20. Peter Kemp says

    Resistance to “Religun”was always strong down under–the much beloved Banjo Patterson wrote:

    “On the outer Barcoo where the churches are few,
    And men of religion are scanty,
    On a road never cross’d ‘cept by folk that are lost,
    One Michael Magee had a shanty.

    Now this Mike was the dad of a ten-year-old lad,
    Plump, healthy, and stoutly conditioned;
    He was strong as the best, but poor Mike had no rest
    For the youngster had never been christened,

    And his wife used to cry, “If the darlin’ should die
    Saint Peter would not recognise him.”
    But by luck he survived till a preacher arrived,
    Who agreed straightaway to baptise him.

    Now the artful young rogue, while they held their collogue,
    With his ear to the keyhole was listenin’,
    And he muttered in fright while his features turned white,
    “What the divil and all is this christenin’?”
    The rest of it here:

  21. says

    How gauche. Everyone knows you can’t start with Mornington Crescent. You could at least begin with something conventional, like Gloucester Road or Kew Gardens, you know.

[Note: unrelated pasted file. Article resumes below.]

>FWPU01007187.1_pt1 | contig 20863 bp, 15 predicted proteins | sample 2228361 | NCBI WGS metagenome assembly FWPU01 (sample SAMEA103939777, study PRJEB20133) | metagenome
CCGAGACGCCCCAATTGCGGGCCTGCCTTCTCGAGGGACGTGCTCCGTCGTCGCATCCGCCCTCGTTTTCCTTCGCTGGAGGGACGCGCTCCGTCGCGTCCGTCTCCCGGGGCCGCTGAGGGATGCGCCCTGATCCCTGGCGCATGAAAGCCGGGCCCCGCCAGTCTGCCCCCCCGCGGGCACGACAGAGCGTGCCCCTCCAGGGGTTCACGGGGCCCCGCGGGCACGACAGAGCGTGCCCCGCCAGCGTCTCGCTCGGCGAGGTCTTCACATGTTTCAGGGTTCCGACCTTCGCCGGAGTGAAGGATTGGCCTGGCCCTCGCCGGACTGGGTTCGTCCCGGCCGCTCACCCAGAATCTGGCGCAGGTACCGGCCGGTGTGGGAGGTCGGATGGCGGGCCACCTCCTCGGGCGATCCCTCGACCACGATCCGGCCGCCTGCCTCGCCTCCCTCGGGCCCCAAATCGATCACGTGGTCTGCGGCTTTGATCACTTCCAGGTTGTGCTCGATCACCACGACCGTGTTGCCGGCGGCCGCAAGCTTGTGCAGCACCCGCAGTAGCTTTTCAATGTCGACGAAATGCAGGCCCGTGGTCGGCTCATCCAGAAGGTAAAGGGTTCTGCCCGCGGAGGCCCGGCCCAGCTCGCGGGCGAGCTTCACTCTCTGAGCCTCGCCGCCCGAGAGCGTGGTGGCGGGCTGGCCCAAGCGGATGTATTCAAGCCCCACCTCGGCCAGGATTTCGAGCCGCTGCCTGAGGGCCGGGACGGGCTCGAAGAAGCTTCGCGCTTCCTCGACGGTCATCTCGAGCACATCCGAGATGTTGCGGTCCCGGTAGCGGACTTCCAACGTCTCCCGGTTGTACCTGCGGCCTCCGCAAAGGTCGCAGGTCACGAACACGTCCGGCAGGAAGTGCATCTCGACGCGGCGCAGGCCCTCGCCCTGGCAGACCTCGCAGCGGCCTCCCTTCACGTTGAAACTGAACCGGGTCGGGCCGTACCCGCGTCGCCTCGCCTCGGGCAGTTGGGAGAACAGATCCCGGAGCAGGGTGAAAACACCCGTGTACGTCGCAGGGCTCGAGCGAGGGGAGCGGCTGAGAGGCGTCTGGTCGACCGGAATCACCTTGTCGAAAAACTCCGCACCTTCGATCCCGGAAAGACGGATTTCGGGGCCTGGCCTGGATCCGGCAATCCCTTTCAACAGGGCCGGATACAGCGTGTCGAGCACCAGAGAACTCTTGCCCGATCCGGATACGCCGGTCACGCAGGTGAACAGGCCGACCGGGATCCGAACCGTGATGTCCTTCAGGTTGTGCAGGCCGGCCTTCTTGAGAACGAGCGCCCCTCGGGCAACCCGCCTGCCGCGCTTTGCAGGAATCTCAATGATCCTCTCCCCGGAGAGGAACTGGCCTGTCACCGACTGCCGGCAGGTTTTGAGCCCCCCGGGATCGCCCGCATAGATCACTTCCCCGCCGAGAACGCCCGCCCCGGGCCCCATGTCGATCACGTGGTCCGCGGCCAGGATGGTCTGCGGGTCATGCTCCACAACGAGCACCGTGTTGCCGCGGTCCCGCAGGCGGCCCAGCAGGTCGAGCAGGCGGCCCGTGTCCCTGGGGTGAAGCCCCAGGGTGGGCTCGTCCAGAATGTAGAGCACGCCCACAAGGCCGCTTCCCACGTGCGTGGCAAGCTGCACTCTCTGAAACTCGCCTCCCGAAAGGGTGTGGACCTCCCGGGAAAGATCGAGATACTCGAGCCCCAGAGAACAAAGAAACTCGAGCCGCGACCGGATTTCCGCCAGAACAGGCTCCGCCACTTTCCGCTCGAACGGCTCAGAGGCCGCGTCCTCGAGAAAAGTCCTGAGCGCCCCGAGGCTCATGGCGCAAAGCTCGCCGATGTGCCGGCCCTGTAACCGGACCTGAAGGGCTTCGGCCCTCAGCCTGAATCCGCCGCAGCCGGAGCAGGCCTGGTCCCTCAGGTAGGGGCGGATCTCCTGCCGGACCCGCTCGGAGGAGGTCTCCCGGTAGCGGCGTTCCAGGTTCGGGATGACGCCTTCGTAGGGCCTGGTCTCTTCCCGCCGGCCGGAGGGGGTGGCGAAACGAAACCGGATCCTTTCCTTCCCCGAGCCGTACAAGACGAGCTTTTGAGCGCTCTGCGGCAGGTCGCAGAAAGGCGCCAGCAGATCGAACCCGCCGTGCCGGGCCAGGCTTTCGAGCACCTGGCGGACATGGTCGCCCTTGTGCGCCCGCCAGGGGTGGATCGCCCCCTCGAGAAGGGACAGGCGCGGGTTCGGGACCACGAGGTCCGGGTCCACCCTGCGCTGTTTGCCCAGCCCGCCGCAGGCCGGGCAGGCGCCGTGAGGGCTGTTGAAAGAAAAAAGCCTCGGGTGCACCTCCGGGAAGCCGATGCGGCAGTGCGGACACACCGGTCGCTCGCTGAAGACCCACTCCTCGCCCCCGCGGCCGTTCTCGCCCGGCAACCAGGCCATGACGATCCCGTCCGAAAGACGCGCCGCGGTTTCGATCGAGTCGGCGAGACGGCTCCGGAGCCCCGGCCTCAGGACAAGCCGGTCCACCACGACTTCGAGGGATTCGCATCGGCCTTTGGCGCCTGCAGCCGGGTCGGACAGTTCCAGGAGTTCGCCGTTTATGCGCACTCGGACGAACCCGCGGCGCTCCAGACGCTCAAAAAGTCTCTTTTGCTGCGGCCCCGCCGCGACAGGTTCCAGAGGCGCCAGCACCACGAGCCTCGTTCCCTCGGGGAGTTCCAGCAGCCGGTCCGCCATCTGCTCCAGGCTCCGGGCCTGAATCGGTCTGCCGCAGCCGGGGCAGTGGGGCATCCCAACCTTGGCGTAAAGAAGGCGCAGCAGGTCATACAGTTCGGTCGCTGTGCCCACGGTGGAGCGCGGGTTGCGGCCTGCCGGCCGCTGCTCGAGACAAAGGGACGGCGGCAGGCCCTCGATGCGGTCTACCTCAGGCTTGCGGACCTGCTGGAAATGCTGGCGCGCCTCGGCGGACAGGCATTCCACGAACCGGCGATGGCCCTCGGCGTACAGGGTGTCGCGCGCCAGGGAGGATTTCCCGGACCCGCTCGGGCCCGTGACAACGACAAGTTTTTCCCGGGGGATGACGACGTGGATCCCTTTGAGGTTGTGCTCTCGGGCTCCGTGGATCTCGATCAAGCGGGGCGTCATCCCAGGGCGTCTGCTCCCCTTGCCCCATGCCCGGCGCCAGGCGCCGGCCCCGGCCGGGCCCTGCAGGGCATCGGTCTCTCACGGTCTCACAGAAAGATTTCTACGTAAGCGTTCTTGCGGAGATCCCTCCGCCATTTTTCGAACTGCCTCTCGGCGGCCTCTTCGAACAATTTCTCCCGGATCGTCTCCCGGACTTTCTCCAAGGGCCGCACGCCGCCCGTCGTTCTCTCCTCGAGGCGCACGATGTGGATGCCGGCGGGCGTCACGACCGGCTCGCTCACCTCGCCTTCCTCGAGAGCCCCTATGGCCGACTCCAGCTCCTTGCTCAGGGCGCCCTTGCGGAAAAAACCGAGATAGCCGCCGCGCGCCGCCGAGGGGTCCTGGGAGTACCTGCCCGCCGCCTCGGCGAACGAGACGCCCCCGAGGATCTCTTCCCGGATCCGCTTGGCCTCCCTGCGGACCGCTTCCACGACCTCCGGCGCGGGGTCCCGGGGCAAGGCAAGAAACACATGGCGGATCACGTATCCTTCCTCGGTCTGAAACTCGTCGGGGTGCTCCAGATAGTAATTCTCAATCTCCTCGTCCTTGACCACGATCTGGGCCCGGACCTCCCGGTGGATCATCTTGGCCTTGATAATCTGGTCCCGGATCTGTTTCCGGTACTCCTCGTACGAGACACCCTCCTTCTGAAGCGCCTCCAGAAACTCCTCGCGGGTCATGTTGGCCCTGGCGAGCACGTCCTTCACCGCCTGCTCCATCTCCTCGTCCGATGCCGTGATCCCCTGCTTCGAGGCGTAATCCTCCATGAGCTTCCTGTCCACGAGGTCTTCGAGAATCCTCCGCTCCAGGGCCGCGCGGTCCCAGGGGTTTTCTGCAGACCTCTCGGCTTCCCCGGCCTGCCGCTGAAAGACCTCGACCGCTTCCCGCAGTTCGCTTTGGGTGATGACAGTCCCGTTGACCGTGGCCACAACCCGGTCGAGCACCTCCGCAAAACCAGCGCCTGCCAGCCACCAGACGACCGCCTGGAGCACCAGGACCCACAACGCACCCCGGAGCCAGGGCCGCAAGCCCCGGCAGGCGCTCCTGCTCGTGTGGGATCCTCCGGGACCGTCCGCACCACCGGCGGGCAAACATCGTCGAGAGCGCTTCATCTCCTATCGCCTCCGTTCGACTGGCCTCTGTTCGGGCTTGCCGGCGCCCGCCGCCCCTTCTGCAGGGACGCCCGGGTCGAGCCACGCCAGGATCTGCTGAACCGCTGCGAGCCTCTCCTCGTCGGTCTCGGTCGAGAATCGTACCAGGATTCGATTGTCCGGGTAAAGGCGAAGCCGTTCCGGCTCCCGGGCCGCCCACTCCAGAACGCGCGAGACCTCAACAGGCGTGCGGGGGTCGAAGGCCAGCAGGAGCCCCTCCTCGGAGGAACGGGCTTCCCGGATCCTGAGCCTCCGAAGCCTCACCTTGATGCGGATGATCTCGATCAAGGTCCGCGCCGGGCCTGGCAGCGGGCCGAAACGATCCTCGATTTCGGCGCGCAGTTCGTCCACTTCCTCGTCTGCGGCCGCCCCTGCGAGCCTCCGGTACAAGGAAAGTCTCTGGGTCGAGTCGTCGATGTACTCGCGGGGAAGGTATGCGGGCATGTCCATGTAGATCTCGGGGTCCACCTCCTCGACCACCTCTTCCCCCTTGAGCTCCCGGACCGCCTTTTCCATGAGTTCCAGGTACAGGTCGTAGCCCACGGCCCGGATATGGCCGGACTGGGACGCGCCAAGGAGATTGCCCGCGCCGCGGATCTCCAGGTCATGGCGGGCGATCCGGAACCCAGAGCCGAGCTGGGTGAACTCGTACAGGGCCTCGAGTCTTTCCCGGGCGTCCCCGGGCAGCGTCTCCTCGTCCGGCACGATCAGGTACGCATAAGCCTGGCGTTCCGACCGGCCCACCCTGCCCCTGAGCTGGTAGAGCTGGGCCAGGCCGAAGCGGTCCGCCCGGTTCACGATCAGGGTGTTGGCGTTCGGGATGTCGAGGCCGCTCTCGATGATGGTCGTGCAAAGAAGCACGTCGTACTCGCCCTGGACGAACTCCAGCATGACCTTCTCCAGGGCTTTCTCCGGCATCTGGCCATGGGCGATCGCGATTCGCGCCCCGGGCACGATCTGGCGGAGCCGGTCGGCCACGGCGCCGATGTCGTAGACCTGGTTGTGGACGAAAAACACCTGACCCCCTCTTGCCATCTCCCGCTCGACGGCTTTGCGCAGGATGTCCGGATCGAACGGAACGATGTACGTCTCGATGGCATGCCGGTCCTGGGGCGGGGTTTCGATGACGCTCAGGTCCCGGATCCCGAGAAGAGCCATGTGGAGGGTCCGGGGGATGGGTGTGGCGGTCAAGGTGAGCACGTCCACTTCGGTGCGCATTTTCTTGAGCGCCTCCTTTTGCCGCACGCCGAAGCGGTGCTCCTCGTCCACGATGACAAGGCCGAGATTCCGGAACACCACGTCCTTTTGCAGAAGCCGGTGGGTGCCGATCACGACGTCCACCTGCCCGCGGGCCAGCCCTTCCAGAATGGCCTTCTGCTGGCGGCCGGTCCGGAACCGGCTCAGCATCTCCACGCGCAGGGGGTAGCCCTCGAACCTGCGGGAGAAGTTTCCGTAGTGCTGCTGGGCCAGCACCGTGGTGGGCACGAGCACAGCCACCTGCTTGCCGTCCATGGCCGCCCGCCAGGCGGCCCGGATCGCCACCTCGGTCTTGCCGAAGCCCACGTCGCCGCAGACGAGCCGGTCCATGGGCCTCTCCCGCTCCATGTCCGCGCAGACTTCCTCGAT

And NO, don’t you people start!

  22. Brian says

    Bugger, My wife and I put down Pastafarianism in the census. I did Jedi in the one before. I’m probably being counted as a religious believer.
    Apart from the Americas, New Guinea and Wallacea …
    There are some common marsupials between New Guinea and Oz (Echidna, tree kangaroo, etc), but I doubt you’ll find a mob of Eastern Greys or Mountain pigmy possums anywhere else but here. Unless of couse you’re suggesting after leaving the ark, and swimming back to OZ, they evolved into macropods and tiny cute possums. Sort of defeats the ark then doesn’t it?

  23. says

    Regardless of the problems with the categories, regardless of the fact that it’s probably a vast underestimate since “I must be Catholic ‘cos me dad woz” people are being counted as Christian, regardless of every other issue with the survey – I don’t care ’cause I live in ADELAIDE, relatively sunny capital of South Australia and…

    …we win the Australian Godlessness Cup!

    Yay! I knew there was a reason I liked this tiny little city.

  24. Dale says